By nailing down these details, you not only get to know your best customers better but also gather the info you need to create content that grabs attention and gets results.

These are some of the questions we typically ask to understand as much as possible about their pain points:

  • Why did they choose to get your product or service?

  • What problem were they facing before deciding to buy?

  • What other choices did they consider before making a purchase?

  • Why did they decide on your product instead of the other options?

  • What specific thing about the product or service do your customers find most helpful?

  • What other decision-makers played a role in deciding to make the purchase?

On and on. The key is being curious. Your goal is to learn as much as possible about them until you feel like you know these customers inside and out.

It's equally valuable to interview customer-facing employees in the business, such as sales, support, and customer success. These are the people at the company who are talking with customers on a day-to-day basis. The sales team will have a perfect understanding of why a potential customer chooses your company over competitors, and which differentiators sway the decision. The support and customer success team will have a better picture of common pain points and challenges that customers face in their daily operations.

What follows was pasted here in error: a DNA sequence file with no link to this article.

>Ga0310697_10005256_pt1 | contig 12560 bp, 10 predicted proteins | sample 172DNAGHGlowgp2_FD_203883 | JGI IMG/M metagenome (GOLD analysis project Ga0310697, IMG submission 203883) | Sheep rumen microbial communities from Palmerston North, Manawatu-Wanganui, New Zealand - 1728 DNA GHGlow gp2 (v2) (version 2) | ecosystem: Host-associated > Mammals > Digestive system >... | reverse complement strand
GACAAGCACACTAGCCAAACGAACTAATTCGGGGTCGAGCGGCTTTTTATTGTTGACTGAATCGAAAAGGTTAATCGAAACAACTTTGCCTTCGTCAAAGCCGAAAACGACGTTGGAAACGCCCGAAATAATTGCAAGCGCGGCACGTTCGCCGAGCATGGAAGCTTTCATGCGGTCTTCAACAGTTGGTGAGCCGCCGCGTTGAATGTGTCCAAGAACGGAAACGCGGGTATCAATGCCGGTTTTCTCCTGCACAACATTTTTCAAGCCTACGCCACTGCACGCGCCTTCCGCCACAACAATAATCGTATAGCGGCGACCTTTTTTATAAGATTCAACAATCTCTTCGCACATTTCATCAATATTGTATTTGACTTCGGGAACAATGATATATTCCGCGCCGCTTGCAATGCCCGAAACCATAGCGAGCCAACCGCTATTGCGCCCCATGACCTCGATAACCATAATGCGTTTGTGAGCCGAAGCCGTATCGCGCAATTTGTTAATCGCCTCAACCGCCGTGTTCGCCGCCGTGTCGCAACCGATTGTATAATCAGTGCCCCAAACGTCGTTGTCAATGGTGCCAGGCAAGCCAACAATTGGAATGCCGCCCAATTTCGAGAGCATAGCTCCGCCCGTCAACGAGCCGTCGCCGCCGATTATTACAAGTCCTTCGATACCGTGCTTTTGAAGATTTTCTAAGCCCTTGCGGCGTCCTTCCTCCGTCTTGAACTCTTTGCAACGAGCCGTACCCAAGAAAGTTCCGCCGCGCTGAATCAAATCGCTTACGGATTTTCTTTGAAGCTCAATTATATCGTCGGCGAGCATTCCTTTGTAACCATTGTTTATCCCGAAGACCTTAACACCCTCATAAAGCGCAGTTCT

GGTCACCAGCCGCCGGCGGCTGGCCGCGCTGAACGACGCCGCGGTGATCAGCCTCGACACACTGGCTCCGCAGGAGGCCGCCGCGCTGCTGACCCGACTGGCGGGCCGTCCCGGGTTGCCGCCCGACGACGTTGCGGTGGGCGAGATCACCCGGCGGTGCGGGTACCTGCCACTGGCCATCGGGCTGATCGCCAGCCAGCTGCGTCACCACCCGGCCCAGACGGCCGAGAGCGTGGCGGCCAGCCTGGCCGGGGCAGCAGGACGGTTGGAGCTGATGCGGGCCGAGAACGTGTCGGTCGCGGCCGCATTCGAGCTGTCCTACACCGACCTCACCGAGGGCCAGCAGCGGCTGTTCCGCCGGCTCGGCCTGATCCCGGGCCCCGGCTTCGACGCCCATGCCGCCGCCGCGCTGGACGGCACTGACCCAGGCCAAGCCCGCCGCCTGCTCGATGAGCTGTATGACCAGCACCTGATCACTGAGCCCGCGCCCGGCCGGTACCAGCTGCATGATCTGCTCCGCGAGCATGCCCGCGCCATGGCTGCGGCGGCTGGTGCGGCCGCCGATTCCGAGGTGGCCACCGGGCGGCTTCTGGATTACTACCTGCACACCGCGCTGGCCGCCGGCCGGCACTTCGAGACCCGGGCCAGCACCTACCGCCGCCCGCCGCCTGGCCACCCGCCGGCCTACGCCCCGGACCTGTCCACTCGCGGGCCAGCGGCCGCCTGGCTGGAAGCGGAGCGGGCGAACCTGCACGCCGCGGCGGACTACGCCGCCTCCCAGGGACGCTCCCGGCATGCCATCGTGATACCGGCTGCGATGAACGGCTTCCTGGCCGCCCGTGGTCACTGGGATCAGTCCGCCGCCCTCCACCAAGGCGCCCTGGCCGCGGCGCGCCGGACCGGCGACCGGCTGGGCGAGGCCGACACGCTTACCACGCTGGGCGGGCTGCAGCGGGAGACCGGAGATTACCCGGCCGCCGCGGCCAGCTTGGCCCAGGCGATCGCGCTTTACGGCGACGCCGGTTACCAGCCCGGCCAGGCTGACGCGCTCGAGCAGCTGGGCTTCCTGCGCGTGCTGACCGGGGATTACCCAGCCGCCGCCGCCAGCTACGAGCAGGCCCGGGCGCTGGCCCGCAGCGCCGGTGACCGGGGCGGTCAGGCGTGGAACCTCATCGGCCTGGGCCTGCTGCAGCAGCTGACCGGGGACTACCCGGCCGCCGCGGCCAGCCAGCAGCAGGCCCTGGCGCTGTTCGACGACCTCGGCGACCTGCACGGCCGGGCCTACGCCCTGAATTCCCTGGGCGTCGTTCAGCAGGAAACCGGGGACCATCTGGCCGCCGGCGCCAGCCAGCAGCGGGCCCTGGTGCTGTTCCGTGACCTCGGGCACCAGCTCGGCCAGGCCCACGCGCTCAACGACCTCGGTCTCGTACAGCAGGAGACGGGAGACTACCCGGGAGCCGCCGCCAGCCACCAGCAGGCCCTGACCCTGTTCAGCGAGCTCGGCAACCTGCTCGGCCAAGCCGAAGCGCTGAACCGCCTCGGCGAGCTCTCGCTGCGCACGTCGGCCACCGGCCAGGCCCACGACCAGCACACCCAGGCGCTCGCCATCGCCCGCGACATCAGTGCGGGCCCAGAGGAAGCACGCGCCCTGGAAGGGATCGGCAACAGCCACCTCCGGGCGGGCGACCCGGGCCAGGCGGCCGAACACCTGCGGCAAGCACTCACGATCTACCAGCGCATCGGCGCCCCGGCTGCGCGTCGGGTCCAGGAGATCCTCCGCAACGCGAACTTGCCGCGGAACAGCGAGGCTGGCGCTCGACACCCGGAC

By researching both customers and customer-facing employees, you now have a holistic view of what's important to your best customers. These insights should guide all of your SEO and content marketing efforts. 

Here is a Google doc with all the questions we ask to understand our client's best customers on a granular level. 

2. Find Keywords and Topics With High Buyer Intent - “Money Keywords”

In traditional marketing, a keyword fits into one of three categories; ToFu, MoFu or BoFu. Even though ToFu content can have a decent conversion rate, it’s more likely that your MoFu and BoFu content is driving conversions.